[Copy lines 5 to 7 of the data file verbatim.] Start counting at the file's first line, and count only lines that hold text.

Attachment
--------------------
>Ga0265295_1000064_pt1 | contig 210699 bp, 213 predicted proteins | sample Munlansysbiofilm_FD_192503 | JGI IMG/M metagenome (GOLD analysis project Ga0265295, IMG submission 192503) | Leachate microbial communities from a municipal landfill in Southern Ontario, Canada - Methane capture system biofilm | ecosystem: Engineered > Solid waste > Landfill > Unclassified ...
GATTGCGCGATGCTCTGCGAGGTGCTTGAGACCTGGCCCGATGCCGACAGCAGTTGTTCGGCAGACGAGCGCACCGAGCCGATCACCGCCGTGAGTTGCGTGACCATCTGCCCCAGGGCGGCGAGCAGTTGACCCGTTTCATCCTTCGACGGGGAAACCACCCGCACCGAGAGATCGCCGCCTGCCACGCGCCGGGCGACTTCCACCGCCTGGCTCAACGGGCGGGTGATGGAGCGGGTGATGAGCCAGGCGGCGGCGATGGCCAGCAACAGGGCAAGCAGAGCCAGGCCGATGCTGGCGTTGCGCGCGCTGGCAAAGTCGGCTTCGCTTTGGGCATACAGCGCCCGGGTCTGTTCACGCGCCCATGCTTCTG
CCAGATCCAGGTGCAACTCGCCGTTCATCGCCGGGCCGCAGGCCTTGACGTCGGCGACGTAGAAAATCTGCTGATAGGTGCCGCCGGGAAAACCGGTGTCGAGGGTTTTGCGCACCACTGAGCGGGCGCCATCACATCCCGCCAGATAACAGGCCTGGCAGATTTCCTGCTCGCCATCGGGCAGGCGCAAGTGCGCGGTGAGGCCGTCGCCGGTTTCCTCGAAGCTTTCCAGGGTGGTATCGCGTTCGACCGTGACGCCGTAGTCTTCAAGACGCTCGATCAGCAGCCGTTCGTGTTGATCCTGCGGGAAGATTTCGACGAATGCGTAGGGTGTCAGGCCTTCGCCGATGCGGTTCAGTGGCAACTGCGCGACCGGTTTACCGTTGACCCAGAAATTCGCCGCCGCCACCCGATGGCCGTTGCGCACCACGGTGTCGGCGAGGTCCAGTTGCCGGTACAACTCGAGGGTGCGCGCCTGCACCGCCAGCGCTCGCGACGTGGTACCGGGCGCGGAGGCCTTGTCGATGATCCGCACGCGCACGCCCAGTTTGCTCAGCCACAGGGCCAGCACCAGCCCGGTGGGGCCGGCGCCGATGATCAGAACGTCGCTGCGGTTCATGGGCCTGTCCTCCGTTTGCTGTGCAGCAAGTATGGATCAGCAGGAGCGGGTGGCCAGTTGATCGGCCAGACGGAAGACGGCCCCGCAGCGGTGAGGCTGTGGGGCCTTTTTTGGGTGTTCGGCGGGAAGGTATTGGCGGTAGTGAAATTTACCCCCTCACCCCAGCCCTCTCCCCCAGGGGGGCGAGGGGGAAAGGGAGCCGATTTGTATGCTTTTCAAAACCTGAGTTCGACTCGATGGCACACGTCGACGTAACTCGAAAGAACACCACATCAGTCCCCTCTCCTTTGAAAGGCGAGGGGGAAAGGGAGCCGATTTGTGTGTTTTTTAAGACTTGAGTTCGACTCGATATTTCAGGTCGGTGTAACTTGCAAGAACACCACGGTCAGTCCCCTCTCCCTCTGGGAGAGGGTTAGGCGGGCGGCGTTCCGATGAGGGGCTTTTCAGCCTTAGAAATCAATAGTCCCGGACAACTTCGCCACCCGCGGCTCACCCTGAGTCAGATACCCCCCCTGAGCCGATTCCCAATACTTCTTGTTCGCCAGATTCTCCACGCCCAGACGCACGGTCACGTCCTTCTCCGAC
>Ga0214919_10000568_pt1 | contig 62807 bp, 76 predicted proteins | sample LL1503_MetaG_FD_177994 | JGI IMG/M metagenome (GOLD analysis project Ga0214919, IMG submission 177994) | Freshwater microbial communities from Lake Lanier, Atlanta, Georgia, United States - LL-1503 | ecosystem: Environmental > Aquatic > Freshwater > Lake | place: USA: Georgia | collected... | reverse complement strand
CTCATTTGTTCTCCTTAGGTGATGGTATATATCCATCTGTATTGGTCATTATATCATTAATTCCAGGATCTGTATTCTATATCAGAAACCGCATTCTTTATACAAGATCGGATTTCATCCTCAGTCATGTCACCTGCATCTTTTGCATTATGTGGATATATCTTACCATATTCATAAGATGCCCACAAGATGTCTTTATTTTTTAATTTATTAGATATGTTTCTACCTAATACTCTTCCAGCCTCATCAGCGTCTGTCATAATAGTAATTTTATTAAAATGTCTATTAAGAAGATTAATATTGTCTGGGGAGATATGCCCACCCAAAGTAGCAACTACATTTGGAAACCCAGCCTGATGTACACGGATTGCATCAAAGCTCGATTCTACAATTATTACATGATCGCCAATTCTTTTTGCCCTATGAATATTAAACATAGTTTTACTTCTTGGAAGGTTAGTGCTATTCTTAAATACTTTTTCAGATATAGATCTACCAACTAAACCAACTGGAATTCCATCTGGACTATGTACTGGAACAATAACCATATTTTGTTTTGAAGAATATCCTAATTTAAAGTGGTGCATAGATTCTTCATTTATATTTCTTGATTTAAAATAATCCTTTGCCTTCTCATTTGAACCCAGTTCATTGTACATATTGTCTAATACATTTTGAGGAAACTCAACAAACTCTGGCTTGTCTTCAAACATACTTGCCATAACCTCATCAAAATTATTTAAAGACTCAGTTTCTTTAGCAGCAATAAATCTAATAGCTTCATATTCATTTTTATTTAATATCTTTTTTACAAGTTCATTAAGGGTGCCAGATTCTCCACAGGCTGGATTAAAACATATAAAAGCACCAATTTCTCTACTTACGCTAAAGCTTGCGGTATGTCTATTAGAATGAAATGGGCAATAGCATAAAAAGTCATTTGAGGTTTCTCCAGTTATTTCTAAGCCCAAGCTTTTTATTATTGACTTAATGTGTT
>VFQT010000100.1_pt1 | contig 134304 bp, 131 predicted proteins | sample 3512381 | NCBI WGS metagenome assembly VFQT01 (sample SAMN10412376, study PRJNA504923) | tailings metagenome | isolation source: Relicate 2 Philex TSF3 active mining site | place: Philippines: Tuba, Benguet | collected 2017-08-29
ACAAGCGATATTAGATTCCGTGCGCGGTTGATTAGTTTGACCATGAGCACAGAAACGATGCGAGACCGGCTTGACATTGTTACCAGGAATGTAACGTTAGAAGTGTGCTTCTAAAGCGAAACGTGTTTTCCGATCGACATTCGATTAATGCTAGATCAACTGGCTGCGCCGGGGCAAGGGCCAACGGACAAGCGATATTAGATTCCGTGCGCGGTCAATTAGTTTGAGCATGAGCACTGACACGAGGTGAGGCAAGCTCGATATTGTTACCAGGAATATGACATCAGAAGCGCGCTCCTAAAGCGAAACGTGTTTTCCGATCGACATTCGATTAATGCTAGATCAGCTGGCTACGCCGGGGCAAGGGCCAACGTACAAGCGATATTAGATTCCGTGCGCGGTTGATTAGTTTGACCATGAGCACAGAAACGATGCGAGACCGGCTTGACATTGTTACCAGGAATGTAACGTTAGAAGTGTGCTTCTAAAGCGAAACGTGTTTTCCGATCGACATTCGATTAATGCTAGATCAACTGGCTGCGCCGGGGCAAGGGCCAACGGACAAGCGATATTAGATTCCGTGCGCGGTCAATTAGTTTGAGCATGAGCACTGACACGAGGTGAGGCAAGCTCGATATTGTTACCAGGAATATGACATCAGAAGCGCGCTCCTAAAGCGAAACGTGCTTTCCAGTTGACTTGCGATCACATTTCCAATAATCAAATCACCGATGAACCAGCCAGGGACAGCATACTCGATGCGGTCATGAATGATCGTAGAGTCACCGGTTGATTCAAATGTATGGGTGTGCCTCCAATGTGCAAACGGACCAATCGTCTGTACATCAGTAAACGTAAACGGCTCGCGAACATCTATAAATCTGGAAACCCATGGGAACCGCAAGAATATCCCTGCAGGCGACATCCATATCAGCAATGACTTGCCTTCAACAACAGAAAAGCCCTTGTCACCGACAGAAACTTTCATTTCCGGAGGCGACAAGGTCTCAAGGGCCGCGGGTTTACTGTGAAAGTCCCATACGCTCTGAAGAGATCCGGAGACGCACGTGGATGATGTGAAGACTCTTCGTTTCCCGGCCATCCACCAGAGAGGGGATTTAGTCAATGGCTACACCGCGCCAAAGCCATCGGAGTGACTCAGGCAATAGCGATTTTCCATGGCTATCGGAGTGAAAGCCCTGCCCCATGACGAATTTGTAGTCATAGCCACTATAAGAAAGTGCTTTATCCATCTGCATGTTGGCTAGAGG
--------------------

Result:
CTCATTTGTTCTCCTTAGGTGATGGTATATATCCATCTGTATTGGTCATTATATCATTAATTCCAGGATCTGTATTCTATATCAGAAACCGCATTCTTTATACAAGATCGGATTTCATCCTCAGTCATGTCACCTGCATCTTTTGCATTATGTGGATATATCTTACCATATTCATAAGATGCCCACAAGATGTCTTTATTTTTTAATTTATTAGATATGTTTCTACCTAATACTCTTCCAGCCTCATCAGCGTCTGTCATAATAGTAATTTTATTAAAATGTCTATTAAGAAGATTAATATTGTCTGGGGAGATATGCCCACCCAAAGTAGCAACTACATTTGGAAACCCAGCCTGATGTACACGGATTGCATCAAAGCTCGATTCTACAATTATTACATGATCGCCAATTCTTTTTGCCCTATGAATATTAAACATAGTTTTACTTCTTGGAAGGTTAGTGCTATTCTTAAATACTTTTTCAGATATAGATCTACCAACTAAACCAACTGGAATTCCATCTGGACTATGTACTGGAACAATAACCATATTTTGTTTTGAAGAATATCCTAATTTAAAGTGGTGCATAGATTCTTCATTTATATTTCTTGATTTAAAATAATCCTTTGCCTTCTCATTTGAACCCAGTTCATTGTACATATTGTCTAATACATTTTGAGGAAACTCAACAAACTCTGGCTTGTCTTCAAACATACTTGCCATAACCTCATCAAAATTATTTAAAGACTCAGTTTCTTTAGCAGCAATAAATCTAATAGCTTCATATTCATTTTTATTTAATATCTTTTTTACAAGTTCATTAAGGGTGCCAGATTCTCCACAGGCTGGATTAAAACATATAAAAGCACCAATTTCTCTACTTACGCTAAAGCTTGCGGTATGTCTATTAGAATGAAATGGGCAATAGCATAAAAAGTCATTTGAGGTTTCTCCAGTTATTTCTAAGCCCAAGCTTTTTATTATTGACTTAATGTGTT
>VFQT010000100.1_pt1 | contig 134304 bp, 131 predicted proteins | sample 3512381 | NCBI WGS metagenome assembly VFQT01 (sample SAMN10412376, study PRJNA504923) | tailings metagenome | isolation source: Relicate 2 Philex TSF3 active mining site | place: Philippines: Tuba, Benguet | collected 2017-08-29
ACAAGCGATATTAGATTCCGTGCGCGGTTGATTAGTTTGACCATGAGCACAGAAACGATGCGAGACCGGCTTGACATTGTTACCAGGAATGTAACGTTAGAAGTGTGCTTCTAAAGCGAAACGTGTTTTCCGATCGACATTCGATTAATGCTAGATCAACTGGCTGCGCCGGGGCAAGGGCCAACGGACAAGCGATATTAGATTCCGTGCGCGGTCAATTAGTTTGAGCATGAGCACTGACACGAGGTGAGGCAAGCTCGATATTGTTACCAGGAATATGACATCAGAAGCGCGCTCCTAAAGCGAAACGTGTTTTCCGATCGACATTCGATTAATGCTAGATCAGCTGGCTACGCCGGGGCAAGGGCCAACGTACAAGCGATATTAGATTCCGTGCGCGGTTGATTAGTTTGACCATGAGCACAGAAACGATGCGAGACCGGCTTGACATTGTTACCAGGAATGTAACGTTAGAAGTGTGCTTCTAAAGCGAAACGTGTTTTCCGATCGACATTCGATTAATGCTAGATCAACTGGCTGCGCCGGGGCAAGGGCCAACGGACAAGCGATATTAGATTCCGTGCGCGGTCAATTAGTTTGAGCATGAGCACTGACACGAGGTGAGGCAAGCTCGATATTGTTACCAGGAATATGACATCAGAAGCGCGCTCCTAAAGCGAAACGTGCTTTCCAGTTGACTTGCGATCACATTTCCAATAATCAAATCACCGATGAACCAGCCAGGGACAGCATACTCGATGCGGTCATGAATGATCGTAGAGTCACCGGTTGATTCAAATGTATGGGTGTGCCTCCAATGTGCAAACGGACCAATCGTCTGTACATCAGTAAACGTAAACGGCTCGCGAACATCTATAAATCTGGAAACCCATGGGAACCGCAAGAATATCCCTGCAGGCGACATCCATATCAGCAATGACTTGCCTTCAACAACAGAAAAGCCCTTGTCACCGACAGAAACTTTCATTTCCGGAGGCGACAAGGTCTCAAGGGCCGCGGGTTTACTGTGAAAGTCCCATACGCTCTGAAGAGATCCGGAGACGCACGTGGATGATGTGAAGACTCTTCGTTTCCCGGCCATCCACCAGAGAGGGGATTTAGTCAATGGCTACACCGCGCCAAAGCCATCGGAGTGACTCAGGCAATAGCGATTTTCCATGGCTATCGGAGTGAAAGCCCTGCCCCATGACGAATTTGTAGTCATAGCCACTATAAGAAAGTGCTTTATCCATCTGCATGTTGGCTAGAGG